Summer is full of occasions to get together: a backyard barbecue here, a potluck there, your third step-cousin twice removed's 29th birthday (for the fourth year in a row). It seems people are always clamoring for your time, your attention and your culinary contributions.
What can you bring to the table that's a little more interesting than yet another tub of potato salad or a Jell-o mold decorated in the shape of an American flag?
My choice: a giant, delicious stack of pancakes.
OK, maybe not actual pancakes. Maybe a cake of many tiny layers with icing drizzled over it so that it looks just like a tall stack of IHOP's finest.
Maybe a cake of with a truly impressive 14 layers.
On the outside, this cake looks utterly modest. It's rustic and obviously homemade. But cut it open, and you'll see jaws drop.
This particular cake is a bit less sweet than average. It's more like a spongy ladyfinger than any cake you'll find at a grocery store bakery or made from a mix, but it balances well with the abundance of icing, and you won't to go into a diabetic coma after the first bite.
Chocolate Icing Glaze
3 cups sugar
1/2 cup unsweetened cocoa powder
1 cup (2 sticks) unsalted butter, cut up
1 can (12 ounces) evaporated milk
1 tablespoon vanilla extract
In a large heavy saucepan, bring butter, sugar, milk and cocoa to a full boil. Reduce to medium-low and cook until the icing thickens slightly, which should take about three minutes. Stir in vanilla, and allow to cool until thickened but still easy to pour.
14 Layer Cake
5 cups all-purpose flour, sifted
1-1/2 teaspoons baking powder
1/2 teaspoon salt
1-1/2 cups (3 sticks) unsalted butter, at room temperature
1-1/2 cups granulated sugar
1 cup brown sugar, tightly packed
6 large eggs, at room temperature
3-1/4 cups milk
1-1/2 teaspoons vanilla extract
1-1/2 teaspoons butter flavoring
Preheat oven to 350 degrees. Line the bottoms of 8-to-9-inch round cake pans with parchment paper and lightly butter and flour the paper and sides of the pan. (You can bake the layers with one or two standard cake pans, but given the time involved in cooling and washing between each batch, I recommend you purchase several disposable aluminum pans for this process. It will be a huge time saver.)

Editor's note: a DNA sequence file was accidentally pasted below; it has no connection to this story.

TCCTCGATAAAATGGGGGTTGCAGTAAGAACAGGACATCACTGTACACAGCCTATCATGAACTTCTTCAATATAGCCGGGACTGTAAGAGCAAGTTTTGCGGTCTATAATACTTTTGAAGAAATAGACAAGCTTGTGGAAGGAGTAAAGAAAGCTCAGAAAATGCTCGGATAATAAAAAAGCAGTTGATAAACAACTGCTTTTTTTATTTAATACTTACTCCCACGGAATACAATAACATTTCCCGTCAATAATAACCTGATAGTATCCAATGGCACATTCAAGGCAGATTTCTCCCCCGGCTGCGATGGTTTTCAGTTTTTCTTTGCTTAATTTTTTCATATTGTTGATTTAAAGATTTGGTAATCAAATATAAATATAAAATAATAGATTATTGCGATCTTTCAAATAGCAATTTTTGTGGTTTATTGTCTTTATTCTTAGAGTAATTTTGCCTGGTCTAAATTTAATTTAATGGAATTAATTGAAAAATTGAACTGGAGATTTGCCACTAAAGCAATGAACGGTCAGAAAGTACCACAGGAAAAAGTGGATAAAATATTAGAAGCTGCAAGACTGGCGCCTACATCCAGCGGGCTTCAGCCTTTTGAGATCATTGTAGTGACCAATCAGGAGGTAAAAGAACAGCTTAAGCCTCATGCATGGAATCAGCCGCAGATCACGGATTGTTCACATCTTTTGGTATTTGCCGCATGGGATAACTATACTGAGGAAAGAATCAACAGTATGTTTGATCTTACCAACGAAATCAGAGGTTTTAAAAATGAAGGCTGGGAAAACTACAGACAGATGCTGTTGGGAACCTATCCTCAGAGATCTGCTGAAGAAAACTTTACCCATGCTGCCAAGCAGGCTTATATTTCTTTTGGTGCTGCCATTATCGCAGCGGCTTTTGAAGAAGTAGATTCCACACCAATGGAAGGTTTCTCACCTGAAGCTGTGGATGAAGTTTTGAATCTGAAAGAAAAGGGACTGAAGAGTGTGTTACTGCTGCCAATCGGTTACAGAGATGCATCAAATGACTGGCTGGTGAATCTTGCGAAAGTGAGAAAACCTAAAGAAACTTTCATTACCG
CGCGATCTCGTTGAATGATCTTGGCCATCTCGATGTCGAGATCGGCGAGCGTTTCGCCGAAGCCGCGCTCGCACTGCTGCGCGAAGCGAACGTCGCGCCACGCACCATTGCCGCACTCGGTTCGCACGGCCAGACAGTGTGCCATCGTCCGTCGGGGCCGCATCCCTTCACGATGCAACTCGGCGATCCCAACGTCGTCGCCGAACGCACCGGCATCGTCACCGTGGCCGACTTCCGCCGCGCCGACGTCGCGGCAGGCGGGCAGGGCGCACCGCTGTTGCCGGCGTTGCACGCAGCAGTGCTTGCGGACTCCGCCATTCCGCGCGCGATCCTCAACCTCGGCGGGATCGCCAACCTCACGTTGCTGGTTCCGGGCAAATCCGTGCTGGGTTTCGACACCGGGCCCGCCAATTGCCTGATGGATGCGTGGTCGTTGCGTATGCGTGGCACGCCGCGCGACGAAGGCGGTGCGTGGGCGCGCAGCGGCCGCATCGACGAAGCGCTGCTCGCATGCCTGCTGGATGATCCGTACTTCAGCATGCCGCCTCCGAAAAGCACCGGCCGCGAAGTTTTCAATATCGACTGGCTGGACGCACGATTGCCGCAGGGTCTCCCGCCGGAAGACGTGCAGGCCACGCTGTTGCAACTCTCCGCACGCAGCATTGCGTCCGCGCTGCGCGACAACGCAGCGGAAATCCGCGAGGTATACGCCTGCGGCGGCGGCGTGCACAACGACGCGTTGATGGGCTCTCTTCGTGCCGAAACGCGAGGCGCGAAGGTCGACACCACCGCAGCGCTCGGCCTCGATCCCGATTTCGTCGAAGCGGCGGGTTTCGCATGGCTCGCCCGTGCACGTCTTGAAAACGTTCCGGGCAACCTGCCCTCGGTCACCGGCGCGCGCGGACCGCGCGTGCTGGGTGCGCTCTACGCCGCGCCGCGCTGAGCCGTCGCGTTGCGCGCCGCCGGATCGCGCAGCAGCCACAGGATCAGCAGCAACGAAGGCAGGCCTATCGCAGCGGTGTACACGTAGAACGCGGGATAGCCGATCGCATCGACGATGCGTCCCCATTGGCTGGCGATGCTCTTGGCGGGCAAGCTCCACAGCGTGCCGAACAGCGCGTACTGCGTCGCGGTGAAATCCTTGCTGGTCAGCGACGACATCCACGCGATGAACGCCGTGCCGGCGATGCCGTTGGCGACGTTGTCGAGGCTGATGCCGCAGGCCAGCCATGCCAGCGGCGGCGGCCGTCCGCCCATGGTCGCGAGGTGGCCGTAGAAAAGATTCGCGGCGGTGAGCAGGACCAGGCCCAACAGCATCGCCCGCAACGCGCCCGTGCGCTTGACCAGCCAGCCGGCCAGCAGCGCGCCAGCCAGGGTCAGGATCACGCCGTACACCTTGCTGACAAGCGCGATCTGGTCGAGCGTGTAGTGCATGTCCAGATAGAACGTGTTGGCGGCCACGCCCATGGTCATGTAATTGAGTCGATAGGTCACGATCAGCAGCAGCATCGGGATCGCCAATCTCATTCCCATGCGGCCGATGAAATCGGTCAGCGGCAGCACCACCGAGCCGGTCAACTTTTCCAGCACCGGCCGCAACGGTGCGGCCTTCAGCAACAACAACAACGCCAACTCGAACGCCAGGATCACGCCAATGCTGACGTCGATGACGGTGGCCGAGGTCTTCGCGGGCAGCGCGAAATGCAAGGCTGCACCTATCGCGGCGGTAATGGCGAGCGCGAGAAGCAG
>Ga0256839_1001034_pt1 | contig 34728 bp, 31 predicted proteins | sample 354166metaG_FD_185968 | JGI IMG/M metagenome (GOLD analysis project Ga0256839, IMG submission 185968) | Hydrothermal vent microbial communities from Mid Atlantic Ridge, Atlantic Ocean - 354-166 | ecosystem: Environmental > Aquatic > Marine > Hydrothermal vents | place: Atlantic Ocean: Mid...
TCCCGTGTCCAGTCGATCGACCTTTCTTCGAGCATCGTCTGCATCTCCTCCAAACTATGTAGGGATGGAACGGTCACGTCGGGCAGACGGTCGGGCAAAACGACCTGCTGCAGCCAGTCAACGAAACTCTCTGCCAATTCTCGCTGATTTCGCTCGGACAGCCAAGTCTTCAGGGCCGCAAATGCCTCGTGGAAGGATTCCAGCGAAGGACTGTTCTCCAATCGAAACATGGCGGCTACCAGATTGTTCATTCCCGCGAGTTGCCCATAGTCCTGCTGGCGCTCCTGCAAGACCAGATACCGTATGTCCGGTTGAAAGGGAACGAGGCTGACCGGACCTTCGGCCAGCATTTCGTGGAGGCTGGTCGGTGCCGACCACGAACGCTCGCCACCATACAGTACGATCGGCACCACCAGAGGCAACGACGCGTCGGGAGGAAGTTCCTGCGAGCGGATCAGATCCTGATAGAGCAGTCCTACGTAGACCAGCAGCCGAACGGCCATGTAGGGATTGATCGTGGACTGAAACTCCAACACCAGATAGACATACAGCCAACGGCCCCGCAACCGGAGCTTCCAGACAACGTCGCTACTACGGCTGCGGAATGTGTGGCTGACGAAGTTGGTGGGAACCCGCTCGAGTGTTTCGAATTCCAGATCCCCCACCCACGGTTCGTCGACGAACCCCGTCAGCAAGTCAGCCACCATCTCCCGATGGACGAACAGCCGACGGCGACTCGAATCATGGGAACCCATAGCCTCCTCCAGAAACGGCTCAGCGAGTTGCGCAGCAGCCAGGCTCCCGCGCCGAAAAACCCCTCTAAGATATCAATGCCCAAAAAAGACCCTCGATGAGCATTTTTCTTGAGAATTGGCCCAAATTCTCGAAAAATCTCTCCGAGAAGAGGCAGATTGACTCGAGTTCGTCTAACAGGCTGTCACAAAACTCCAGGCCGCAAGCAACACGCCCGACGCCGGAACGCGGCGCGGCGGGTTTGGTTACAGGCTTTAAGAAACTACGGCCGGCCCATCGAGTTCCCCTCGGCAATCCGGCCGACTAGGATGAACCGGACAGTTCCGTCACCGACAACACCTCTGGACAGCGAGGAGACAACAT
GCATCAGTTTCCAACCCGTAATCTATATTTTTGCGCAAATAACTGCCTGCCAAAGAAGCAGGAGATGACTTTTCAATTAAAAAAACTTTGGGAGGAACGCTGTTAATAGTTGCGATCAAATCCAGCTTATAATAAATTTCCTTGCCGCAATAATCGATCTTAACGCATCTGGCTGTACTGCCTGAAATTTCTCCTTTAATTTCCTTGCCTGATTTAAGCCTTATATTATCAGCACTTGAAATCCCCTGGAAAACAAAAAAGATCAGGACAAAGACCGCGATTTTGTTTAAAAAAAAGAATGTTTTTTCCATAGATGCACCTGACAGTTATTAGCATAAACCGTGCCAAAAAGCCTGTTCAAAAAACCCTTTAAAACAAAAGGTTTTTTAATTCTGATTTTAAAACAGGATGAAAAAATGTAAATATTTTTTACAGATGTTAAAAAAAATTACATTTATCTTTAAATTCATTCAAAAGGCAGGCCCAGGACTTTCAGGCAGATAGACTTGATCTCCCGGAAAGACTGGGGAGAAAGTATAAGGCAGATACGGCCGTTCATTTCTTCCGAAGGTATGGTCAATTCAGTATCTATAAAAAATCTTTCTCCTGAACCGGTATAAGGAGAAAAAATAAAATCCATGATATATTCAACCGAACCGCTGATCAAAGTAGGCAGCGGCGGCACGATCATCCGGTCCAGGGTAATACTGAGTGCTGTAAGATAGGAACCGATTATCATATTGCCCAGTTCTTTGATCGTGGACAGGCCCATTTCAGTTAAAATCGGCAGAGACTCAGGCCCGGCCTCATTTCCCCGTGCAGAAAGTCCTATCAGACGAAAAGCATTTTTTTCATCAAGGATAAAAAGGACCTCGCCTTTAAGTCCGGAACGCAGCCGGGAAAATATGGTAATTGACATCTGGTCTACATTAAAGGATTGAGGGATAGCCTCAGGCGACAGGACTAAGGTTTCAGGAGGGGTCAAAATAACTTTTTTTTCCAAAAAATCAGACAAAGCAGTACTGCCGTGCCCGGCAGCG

In a large bowl, sift together the flour, baking powder and salt, and set aside.
Cream together butter and sugar in a large mixing bowl at high speed and continue to beat until well blended. Beat in eggs one at a time, scraping down the sides of the bowl frequently. Beat in vanilla extract and butter flavoring. (Be sure you're using a butter flavoring meant for baking, not a liquid "butter" like the kind you put on movie popcorn.)
On low speed, alternate adding flour and milk until all is incorporated, and beat until smooth, scraping down the sides of the bowl often. If you're using a stand mixer, be sure to scrape the bottom as well to make sure no flour clumps remain.
Scoop a heaping 2/3 cup into each pan and spread into a thin layer, coating the entire surface of the bottom.
Bake cakes for 12 to 15 minutes each in batches, as the size of your oven allows. (My oven allowed me to bake three at a time, so I ended up with four batches of three layers and one of two.) Layers are done when they're spongy but firm in the middle, and will likely develop a few small bubbles resembling the kind that tell you when it's time to flip a pancake. Allow to cool for a few minutes in the pan before inverting onto a rack to cool completely.
Using a cake board is certainly optional, but will make your life much easier (and your cake much easier to move) in this particular situation.
Place a layer of cake on a cake board and place on a wire rack set over a jelly-roll pan to catch all of the drips. Spread with a thin layer of icing and allow excess to drip down the sides, and repeat until you have used all the layers. Pour remaining icing over the top of the cake and run a spatula around the outside edge to ensure the sides are totally covered.
Garnish with whatever strikes your fancy: strawberries, pecans or edible flowers are good choices. If you're looking for a more polished finish, you could also cover the entire cake in a chocolate butter cream before garnishing. Just remember: Butter has a melting point of about 90 degrees and vegetable shortening of 106 degrees, so leaving your beautiful creation in the harsh Mississippi summer sun may leave you with a puddle of icing around the base of your cake. Stick to air-conditioned venues if you go this route.